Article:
And so there would be like a B or a middle ground and then there would be like, hey, some people just go, “I can’t deal with this.” But then for some people like that, you have to make sure that it’s fair for them. They’re not just being bullied or pushed into a corner and sign here and you still have got to make sure it’s fair.

Jack Whelan:
What circumstances whereby you may be assisting both parties, because finally you’re not conflicted. But even so, the parties can still find it hard to interact because they are quite raw. In mediation we call it shuttle mediating, where you’re actually going between the parties. Do you ever have to shuttle accountant? Do you actually have to provide services to people kind of remote from each other, or where there’s still consistency in the instructions, precisely because of that emotion.

John Swaine:
No, definitely Jack. So people can meet together in the same room all the time, and especially if they’re going through mediation or something. So I have in the past what you can meet with them together and then being … Asking them in the beginning just to be respectful. There’s normally a little bit of emotion in the room. So it’s trying just to lead the discussion in a respectful way, just finding out what all the assets are, what the issues are on a financial basis.

And then it can be go away and come back another time and then talk, either talking on the phone or meeting separately to go, “Okay now, so what are the issues that you couldn’t say in the room that you’d need to explore or express financially?” And sometimes it’s meeting spouse A and then meeting spouse B and then go, “Okay, I think I can broker the deal here.” So, from one of the … and it’s a pretty crass term, but being able to bring the two parties to a middle meeting ground where hopefully it’s seen by both as fair.

Jack Whelan:
Often you’ll be in circumstances whereby you rise case managing from an accountant’s perspective, providing case management accounting for individuals based on their own particular circumstances.

John Swaine:
Yes. So it’s a bit like that. It’s sort of, and we’re all different, like some people just want different outcomes. Some, depends on what’s important to everybody. So some people might want the pets, certain cars, certain jewelry, or certain contents, or things like that. So it’s picking each other’s brains, finding out those and then sort of how to put those into each spouse’s category to be able to split and define.

Confidentiality in divorce

Jack Whelan:
And John, what about issues of confidentiality? So for example, let’s just say that there’s a young couple that don’t have an accountant, but one person’s decided that they want to separate. So they’re doing some due diligence on that. Would one part or the other be able to contact you and say, “This is not a notice of advice, but can you provide that advice to me only?” Is that something which happened, talking here about the practicality of maintaining confidences, people earning a sense of what actually may need to do if they are going to separate or divorce. How they go about doing that. Because for a lot of people they will of course be doing some research before they even have a conversation with their partner.

John Swaine:
Yes, no, definitely Jack. So I would like in the beginning, if I’ve met both parties together, I would definitely sort of be telling them what I tell to one or I’m saying to the other, especially in the family setting and the family pool of assets. But if a particular spouse came with particular, needing particular instruction or advice, it’s obviously very confidential and sort of the other party would not know. And if it came up it’s … If they asked, you’d be, “Sorry, it’s between me and the other spouse or between me and the client.” You definitely can’t, you know. We’re bound, not just bound by a confidentiality. It’s, we wouldn’t be in business if we would … Couldn’t pass or if we weren’t confidential with what we do.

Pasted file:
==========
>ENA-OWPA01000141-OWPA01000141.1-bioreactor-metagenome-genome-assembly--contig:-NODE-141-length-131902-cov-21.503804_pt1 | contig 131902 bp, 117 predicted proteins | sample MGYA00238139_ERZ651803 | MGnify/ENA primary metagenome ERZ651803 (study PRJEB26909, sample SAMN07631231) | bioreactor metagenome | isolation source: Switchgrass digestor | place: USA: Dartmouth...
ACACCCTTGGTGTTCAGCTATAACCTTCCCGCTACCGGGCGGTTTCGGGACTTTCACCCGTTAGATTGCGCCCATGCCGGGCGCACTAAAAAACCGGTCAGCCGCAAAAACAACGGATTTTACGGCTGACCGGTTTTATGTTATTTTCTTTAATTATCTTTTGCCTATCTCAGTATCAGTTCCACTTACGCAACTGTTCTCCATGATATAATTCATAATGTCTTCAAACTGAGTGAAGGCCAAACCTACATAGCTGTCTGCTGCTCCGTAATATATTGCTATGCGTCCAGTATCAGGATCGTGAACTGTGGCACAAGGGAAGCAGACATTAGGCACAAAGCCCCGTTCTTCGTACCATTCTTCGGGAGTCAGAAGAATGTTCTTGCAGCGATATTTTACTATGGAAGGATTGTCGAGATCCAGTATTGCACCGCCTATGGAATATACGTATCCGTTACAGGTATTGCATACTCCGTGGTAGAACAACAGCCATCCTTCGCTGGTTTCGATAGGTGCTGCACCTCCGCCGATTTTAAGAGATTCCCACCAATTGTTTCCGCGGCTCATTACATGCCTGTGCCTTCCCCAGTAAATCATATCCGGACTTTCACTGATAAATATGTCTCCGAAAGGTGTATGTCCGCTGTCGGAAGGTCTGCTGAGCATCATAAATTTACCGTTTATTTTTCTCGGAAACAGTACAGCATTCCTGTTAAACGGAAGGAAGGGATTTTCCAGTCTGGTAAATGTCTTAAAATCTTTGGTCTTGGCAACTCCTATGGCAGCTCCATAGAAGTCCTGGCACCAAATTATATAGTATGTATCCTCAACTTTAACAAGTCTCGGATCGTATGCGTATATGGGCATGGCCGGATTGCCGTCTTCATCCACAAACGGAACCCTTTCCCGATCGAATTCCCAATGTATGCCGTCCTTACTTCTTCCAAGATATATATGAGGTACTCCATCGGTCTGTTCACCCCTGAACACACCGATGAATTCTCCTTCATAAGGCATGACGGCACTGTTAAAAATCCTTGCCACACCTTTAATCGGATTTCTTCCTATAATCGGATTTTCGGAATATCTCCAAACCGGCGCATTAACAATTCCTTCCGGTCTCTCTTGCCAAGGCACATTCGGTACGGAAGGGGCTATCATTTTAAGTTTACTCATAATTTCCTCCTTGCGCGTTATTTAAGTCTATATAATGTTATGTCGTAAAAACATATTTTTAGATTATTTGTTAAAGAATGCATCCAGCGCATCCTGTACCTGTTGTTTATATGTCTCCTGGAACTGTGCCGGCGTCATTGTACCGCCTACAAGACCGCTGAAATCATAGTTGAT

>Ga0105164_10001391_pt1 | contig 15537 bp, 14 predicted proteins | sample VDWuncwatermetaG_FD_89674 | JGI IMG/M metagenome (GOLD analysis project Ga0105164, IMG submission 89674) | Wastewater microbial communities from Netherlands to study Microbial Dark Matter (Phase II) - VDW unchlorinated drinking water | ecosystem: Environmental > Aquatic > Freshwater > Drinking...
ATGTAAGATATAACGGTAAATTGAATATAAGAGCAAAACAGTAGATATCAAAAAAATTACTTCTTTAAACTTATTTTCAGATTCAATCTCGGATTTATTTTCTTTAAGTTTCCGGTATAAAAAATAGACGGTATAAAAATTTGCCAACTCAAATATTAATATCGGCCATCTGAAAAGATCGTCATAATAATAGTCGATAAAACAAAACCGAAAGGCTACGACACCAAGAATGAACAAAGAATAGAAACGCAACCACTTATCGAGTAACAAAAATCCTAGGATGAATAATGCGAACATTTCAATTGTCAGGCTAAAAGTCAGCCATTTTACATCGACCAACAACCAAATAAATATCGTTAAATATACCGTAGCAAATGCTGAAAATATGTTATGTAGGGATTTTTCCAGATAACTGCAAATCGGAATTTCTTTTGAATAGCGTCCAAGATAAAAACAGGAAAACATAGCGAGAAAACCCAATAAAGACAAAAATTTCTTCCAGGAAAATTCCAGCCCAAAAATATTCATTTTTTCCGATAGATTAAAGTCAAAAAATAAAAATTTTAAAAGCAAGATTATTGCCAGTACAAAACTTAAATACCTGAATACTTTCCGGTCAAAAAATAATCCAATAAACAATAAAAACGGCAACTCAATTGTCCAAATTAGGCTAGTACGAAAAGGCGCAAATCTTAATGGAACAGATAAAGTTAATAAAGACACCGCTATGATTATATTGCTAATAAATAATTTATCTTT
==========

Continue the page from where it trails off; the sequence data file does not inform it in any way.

Jack Whelan:
Yeah. This is all the settled cases of quite a big firm with a lot of clients. But it seems that quite a proportion of the work that you do is assisting people who are going through this process. Is there any final advice you’d like to give to people who are going through this and who are in need of some assistance?

John Swaine:
Yeah, thanks Jack. So I think the biggest thing to do is, unfortunately in our society, divorce or separation is higher than it’s ever been. I don’t know the exact stats, but unfortunately it’s …

Jack Whelan:
It’s about one in three, and about 200,000 Australians a year separating or divorcing, yeah that’s for sure.

John Swaine:
Yeah no, that’s right. It is a shame. But unfortunately it’s people’s realities. So it’s just trying to help those people being able to navigate their financial situation in a way that isn’t trying to … Not take the emotion out of it. Because there will always be the emotional side to it. It’s just trying to, I’m going to say separate well. Trying just to go through the issues of the assets and then to be able to split them. So it’s fair for both parties. And there’s just so many factors that you have to take into consideration, whether it’s children, the age of the children, pets, and all the different sort of asset bases. And the age of the people, this as you would know Jack, there would … There’s so many things to take into consideration as we’re navigating through that.

Jack Whelan:
Ease and navigation, ease and navigation, navigating through the maze. John Swaine, thanks again for your insight today. It’s just invaluable for people who are going through this, or researching it, or are at any stage of the separation or divorce process. Thank you. And again, thanks to PKF for being a part of The Separation Guide network on the case. Thanks John.

John Swaine:
No, thanks Jack. Thanks for the opportunity.